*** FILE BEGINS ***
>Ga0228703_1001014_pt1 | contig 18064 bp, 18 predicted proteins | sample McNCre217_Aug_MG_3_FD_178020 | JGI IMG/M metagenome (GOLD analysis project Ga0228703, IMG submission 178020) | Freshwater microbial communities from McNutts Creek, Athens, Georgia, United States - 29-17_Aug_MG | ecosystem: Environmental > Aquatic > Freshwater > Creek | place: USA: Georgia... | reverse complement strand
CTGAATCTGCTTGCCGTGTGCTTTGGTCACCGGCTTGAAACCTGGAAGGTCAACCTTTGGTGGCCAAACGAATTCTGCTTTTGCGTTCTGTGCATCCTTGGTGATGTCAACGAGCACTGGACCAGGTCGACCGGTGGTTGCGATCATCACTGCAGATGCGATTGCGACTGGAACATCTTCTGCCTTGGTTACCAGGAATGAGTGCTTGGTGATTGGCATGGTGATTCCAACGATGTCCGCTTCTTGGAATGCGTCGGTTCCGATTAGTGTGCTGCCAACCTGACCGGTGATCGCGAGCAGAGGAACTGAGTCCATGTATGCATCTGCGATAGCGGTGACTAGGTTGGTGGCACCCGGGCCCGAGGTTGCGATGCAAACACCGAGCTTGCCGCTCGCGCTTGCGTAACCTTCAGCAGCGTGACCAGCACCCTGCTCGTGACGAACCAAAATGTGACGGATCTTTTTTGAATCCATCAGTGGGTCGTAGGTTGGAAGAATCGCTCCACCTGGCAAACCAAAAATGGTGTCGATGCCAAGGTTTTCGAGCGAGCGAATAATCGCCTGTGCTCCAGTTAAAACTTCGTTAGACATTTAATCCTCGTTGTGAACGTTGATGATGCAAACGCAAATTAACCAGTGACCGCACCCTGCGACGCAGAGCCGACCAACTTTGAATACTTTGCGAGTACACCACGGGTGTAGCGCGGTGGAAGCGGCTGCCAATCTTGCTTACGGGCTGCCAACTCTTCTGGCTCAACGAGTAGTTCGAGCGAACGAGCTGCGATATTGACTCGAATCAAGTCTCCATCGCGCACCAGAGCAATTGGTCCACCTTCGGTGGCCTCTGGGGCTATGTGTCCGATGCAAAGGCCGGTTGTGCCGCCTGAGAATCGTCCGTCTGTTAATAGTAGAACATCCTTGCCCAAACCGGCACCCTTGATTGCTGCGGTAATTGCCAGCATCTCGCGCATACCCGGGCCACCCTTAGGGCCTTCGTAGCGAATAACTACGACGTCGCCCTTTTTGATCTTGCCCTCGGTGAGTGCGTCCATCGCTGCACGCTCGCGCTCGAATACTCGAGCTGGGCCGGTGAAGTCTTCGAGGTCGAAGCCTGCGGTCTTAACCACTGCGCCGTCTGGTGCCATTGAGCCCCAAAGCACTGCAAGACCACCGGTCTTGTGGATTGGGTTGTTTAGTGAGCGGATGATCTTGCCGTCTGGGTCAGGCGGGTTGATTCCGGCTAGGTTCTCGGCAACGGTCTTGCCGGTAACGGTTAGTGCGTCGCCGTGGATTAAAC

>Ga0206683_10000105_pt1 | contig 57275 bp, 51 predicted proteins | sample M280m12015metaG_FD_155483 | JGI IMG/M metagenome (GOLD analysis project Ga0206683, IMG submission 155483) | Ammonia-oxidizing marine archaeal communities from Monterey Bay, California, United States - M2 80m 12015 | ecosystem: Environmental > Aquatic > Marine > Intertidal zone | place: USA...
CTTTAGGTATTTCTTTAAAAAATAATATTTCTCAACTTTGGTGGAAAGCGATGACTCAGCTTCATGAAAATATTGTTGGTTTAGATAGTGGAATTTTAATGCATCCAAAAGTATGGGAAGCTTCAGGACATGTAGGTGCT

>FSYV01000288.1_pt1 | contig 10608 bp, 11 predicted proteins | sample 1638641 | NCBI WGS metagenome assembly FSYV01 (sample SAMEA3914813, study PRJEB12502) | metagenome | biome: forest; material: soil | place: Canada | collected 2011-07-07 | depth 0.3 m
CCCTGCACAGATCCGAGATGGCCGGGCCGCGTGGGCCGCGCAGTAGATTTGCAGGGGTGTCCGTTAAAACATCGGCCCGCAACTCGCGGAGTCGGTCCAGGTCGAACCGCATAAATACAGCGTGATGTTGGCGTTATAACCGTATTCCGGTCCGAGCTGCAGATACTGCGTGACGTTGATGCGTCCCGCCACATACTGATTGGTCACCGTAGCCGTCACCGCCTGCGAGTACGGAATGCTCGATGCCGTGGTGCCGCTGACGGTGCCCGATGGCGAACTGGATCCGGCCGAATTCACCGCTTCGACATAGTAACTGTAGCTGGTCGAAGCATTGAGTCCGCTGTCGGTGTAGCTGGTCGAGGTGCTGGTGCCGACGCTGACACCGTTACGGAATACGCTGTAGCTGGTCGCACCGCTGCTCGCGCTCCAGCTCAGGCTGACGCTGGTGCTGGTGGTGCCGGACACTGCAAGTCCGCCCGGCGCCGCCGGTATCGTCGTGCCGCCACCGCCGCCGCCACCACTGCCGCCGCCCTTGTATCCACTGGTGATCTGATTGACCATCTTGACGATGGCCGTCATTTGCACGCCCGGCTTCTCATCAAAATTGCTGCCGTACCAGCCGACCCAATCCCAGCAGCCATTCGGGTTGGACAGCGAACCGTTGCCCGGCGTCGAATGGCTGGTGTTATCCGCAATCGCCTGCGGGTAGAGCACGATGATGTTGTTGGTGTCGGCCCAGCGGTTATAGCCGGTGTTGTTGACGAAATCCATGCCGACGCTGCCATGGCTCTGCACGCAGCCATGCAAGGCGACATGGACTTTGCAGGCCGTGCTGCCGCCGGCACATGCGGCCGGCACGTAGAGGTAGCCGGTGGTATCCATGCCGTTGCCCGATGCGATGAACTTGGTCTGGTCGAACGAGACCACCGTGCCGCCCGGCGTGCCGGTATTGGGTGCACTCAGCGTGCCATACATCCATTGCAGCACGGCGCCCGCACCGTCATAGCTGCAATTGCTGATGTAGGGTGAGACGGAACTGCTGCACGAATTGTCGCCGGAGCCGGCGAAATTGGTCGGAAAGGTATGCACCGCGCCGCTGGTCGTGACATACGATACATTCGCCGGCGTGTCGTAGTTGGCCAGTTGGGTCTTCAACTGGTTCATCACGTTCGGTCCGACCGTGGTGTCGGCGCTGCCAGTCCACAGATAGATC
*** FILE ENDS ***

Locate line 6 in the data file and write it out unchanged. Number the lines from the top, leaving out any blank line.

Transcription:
CCCTGCACAGATCCGAGATGGCCGGGCCGCGTGGGCCGCGCAGTAGATTTGCAGGGGTGTCCGTTAAAACATCGGCCCGCAACTCGCGGAGTCGGTCCAGGTCGAACCGCATAAATACAGCGTGATGTTGGCGTTATAACCGTATTCCGGTCCGAGCTGCAGATACTGCGTGACGTTGATGCGTCCCGCCACATACTGATTGGTCACCGTAGCCGTCACCGCCTGCGAGTACGGAATGCTCGATGCCGTGGTGCCGCTGACGGTGCCCGATGGCGAACTGGATCCGGCCGAATTCACCGCTTCGACATAGTAACTGTAGCTGGTCGAAGCATTGAGTCCGCTGTCGGTGTAGCTGGTCGAGGTGCTGGTGCCGACGCTGACACCGTTACGGAATACGCTGTAGCTGGTCGCACCGCTGCTCGCGCTCCAGCTCAGGCTGACGCTGGTGCTGGTGGTGCCGGACACTGCAAGTCCGCCCGGCGCCGCCGGTATCGTCGTGCCGCCACCGCCGCCGCCACCACTGCCGCCGCCCTTGTATCCACTGGTGATCTGATTGACCATCTTGACGATGGCCGTCATTTGCACGCCCGGCTTCTCATCAAAATTGCTGCCGTACCAGCCGACCCAATCCCAGCAGCCATTCGGGTTGGACAGCGAACCGTTGCCCGGCGTCGAATGGCTGGTGTTATCCGCAATCGCCTGCGGGTAGAGCACGATGATGTTGTTGGTGTCGGCCCAGCGGTTATAGCCGGTGTTGTTGACGAAATCCATGCCGACGCTGCCATGGCTCTGCACGCAGCCATGCAAGGCGACATGGACTTTGCAGGCCGTGCTGCCGCCGGCACATGCGGCCGGCACGTAGAGGTAGCCGGTGGTATCCATGCCGTTGCCCGATGCGATGAACTTGGTCTGGTCGAACGAGACCACCGTGCCGCCCGGCGTGCCGGTATTGGGTGCACTCAGCGTGCCATACATCCATTGCAGCACGGCGCCCGCACCGTCATAGCTGCAATTGCTGATGTAGGGTGAGACGGAACTGCTGCACGAATTGTCGCCGGAGCCGGCGAAATTGGTCGGAAAGGTATGCACCGCGCCGCTGGTCGTGACATACGATACATTCGCCGGCGTGTCGTAGTTGGCCAGTTGGGTCTTCAACTGGTTCATCACGTTCGGTCCGACCGTGGTGTCGGCGCTGCCAGTCCACAGATAGATC